Wall’s Ice Cream is a very popular ice cream brand in The United Kingdom. The Wall’s logo is prominently displayed at convenience stores, groceries and restaurants and cafes all throughout England. Wall’s is apparently also famous for their “Stop me and Buy One” tricycles roaming the streets filled with ice cream treats.
I haven’t personally seen the logo there by visiting England. No, I’ve seen the logo often when I watch my favorite British Detective mysteries. But enough about me and my Brit-Binge.
Wall’s has been making ice cream for over 100 years, but Wall’s didn’t start out as an ice cream business. No, Wall’s was a butcher shop! T. Wall & Sons Ltd. was a sausage maker since 1786. But in 1913, the owner, Thomas Wall, realized that his sausages weren’t very appealing to his customers during the warm Summer months. He hit on the unique idea of selling ice cream during the Summer to increase sales and to save the jobs of his employees.
It didn’t hurt the bottom line, either. Now Wall’s survives over 100 years later, branded and thriving. As an ice cream provider.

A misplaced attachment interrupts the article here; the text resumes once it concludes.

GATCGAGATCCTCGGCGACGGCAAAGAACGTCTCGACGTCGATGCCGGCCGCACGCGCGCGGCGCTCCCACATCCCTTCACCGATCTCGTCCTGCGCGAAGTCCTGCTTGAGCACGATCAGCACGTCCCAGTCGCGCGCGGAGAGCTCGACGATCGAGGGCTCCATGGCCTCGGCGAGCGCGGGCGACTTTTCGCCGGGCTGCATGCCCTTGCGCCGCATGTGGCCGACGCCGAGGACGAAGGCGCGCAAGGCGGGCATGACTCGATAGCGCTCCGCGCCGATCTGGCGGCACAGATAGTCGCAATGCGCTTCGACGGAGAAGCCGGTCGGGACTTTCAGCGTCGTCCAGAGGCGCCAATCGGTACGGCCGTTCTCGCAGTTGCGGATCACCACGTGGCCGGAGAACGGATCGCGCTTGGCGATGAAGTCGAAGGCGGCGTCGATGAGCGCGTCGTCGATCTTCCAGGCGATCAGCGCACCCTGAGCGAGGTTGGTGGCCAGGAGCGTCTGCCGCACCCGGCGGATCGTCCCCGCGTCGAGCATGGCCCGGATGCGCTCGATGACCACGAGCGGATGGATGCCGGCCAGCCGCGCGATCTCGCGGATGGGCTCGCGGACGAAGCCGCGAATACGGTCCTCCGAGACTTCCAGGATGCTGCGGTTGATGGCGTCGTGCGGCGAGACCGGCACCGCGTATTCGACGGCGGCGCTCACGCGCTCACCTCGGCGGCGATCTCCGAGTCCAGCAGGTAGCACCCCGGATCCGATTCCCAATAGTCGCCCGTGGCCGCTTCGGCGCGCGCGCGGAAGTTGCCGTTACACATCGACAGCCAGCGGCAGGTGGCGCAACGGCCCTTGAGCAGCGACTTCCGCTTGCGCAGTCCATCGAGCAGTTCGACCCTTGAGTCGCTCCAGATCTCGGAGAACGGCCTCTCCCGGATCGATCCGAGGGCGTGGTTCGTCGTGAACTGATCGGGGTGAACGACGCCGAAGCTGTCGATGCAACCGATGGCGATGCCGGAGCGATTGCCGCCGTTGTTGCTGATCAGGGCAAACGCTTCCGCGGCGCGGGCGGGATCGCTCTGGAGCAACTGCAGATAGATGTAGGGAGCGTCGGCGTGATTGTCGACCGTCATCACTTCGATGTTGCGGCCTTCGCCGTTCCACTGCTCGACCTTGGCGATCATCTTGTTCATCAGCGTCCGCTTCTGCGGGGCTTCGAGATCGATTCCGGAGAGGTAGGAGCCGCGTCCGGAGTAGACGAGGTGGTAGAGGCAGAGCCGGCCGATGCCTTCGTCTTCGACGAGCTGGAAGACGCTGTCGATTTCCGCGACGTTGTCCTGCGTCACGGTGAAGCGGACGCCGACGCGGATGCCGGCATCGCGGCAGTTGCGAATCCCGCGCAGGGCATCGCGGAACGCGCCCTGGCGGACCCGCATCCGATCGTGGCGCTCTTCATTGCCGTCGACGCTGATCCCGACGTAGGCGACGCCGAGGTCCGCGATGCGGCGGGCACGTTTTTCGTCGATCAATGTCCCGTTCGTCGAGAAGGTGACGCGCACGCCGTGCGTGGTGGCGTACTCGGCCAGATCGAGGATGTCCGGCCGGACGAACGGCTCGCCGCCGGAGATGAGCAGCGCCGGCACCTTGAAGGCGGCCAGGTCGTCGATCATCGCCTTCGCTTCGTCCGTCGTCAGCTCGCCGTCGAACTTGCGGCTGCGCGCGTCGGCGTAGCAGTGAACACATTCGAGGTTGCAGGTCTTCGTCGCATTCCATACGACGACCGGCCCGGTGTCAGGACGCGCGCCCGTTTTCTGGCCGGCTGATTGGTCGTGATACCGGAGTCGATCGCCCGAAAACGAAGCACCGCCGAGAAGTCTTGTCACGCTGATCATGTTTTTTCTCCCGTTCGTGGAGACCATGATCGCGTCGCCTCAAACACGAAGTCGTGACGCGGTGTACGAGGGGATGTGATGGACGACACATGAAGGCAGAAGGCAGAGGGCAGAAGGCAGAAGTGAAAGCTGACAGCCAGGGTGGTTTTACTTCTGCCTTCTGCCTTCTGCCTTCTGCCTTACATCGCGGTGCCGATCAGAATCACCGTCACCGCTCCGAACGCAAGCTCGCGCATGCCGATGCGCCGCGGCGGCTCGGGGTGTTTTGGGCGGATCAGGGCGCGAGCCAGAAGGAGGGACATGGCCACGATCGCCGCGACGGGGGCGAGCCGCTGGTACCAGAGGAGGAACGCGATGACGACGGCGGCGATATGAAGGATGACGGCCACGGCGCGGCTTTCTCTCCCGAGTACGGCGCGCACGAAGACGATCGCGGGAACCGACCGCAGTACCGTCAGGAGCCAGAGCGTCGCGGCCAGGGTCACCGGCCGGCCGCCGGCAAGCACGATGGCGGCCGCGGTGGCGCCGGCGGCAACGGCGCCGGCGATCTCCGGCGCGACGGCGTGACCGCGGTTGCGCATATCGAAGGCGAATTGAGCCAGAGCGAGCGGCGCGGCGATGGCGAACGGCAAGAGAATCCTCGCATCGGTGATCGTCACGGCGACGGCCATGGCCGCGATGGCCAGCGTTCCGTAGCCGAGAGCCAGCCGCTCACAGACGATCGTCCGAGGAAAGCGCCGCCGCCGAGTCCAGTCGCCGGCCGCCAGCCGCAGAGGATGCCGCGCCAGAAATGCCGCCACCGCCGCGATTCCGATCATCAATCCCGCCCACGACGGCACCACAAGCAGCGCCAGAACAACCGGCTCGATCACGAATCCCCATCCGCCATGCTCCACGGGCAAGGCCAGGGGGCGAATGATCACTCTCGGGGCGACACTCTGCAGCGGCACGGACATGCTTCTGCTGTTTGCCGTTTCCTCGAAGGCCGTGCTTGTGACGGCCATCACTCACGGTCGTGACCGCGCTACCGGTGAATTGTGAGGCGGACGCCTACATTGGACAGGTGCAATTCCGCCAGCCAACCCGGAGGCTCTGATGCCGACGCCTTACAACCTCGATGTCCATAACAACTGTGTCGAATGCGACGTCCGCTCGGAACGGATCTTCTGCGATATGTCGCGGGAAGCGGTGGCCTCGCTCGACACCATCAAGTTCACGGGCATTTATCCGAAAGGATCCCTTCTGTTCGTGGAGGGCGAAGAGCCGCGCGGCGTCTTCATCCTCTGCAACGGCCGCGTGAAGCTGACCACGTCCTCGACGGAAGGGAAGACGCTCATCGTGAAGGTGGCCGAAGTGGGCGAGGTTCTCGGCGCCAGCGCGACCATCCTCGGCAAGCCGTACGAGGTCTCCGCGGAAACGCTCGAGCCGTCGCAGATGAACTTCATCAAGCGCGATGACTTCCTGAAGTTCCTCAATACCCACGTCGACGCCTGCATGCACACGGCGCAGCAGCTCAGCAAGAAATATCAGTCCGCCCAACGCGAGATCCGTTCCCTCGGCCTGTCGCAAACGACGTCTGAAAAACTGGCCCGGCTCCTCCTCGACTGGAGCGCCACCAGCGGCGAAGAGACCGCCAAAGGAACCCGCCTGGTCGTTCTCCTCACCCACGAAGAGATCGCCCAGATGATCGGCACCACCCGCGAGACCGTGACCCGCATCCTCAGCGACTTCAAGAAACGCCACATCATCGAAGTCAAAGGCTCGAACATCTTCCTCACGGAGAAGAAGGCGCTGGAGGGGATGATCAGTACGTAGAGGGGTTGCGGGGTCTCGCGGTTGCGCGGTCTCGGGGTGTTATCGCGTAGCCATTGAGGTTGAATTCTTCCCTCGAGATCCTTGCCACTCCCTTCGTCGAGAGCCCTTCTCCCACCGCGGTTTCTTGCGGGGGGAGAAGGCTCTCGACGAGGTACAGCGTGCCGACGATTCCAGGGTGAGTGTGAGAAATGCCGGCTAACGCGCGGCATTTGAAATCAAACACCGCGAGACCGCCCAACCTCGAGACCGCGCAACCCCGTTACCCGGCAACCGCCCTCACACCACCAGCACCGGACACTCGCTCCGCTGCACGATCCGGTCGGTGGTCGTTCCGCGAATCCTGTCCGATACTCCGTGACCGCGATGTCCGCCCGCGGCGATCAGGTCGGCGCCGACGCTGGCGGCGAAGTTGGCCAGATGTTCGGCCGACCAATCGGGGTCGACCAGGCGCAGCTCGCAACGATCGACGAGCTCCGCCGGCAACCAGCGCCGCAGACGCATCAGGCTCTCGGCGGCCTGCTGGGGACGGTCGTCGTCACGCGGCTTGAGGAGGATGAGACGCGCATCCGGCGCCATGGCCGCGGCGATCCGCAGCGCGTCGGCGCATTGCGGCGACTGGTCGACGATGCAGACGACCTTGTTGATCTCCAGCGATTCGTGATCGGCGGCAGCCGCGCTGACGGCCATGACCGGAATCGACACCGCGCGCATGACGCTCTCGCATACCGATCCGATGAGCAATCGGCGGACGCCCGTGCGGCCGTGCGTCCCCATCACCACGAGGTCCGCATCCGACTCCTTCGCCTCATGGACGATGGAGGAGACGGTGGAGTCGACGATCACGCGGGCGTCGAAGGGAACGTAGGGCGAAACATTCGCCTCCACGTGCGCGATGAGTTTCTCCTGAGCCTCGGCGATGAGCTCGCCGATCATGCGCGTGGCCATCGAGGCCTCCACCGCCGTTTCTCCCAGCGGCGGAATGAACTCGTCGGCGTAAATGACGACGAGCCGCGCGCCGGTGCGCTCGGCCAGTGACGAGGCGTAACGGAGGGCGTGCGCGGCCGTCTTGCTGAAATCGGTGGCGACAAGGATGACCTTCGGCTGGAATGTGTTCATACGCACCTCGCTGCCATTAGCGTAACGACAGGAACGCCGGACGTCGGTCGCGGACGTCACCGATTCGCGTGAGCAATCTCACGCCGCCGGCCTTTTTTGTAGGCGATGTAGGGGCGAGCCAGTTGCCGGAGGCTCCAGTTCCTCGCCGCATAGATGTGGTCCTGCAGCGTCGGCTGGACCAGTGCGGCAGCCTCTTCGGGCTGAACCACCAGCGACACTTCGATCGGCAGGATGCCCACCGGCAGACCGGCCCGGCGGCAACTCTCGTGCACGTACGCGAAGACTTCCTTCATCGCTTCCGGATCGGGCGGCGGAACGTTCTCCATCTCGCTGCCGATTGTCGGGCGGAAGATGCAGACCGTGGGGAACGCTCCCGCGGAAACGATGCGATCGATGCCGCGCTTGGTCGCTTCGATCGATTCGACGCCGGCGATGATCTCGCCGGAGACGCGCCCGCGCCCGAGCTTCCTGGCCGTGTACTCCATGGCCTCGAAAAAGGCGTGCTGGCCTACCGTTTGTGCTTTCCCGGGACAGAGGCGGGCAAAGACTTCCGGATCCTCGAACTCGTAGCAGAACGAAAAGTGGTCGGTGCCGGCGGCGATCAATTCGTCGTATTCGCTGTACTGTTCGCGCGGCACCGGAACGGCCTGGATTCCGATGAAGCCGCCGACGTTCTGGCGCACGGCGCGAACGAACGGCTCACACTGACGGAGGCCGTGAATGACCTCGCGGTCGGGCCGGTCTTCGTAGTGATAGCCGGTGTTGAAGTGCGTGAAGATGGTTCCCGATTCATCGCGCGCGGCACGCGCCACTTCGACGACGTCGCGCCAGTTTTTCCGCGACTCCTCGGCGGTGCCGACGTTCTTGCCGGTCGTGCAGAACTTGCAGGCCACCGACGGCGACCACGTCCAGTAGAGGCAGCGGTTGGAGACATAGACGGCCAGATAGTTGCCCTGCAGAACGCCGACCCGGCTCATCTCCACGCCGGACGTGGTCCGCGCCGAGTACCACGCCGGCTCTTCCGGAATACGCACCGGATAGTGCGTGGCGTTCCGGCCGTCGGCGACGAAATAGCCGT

Would you make a similar choice in your business, a choice where you change your entire business model so that your employees are taken care of?
Do you have to make such a radical choice?
Maybe there is another way to demonstrate your sincere interest in the financial well-being of your employees. In this economy of nearly full-employment, it is certainly in the best interest of businesses to hang on to valuable employees. Time and again, successful companies have proven their success comes thanks to the people working for them, the people showing up every day eager to do their jobs and to see their employers achieve long-term success. Surely it’s in the best interest of the employer to invest in those employees, whether that’s in small ways or in a radical way.
Like Wall’s, a company in business literally for centuries, but thriving in incredible ways for the past 100 years thanks to a small but ingenious investment on the part of its owner at the time.
Where will your business be in 100 years?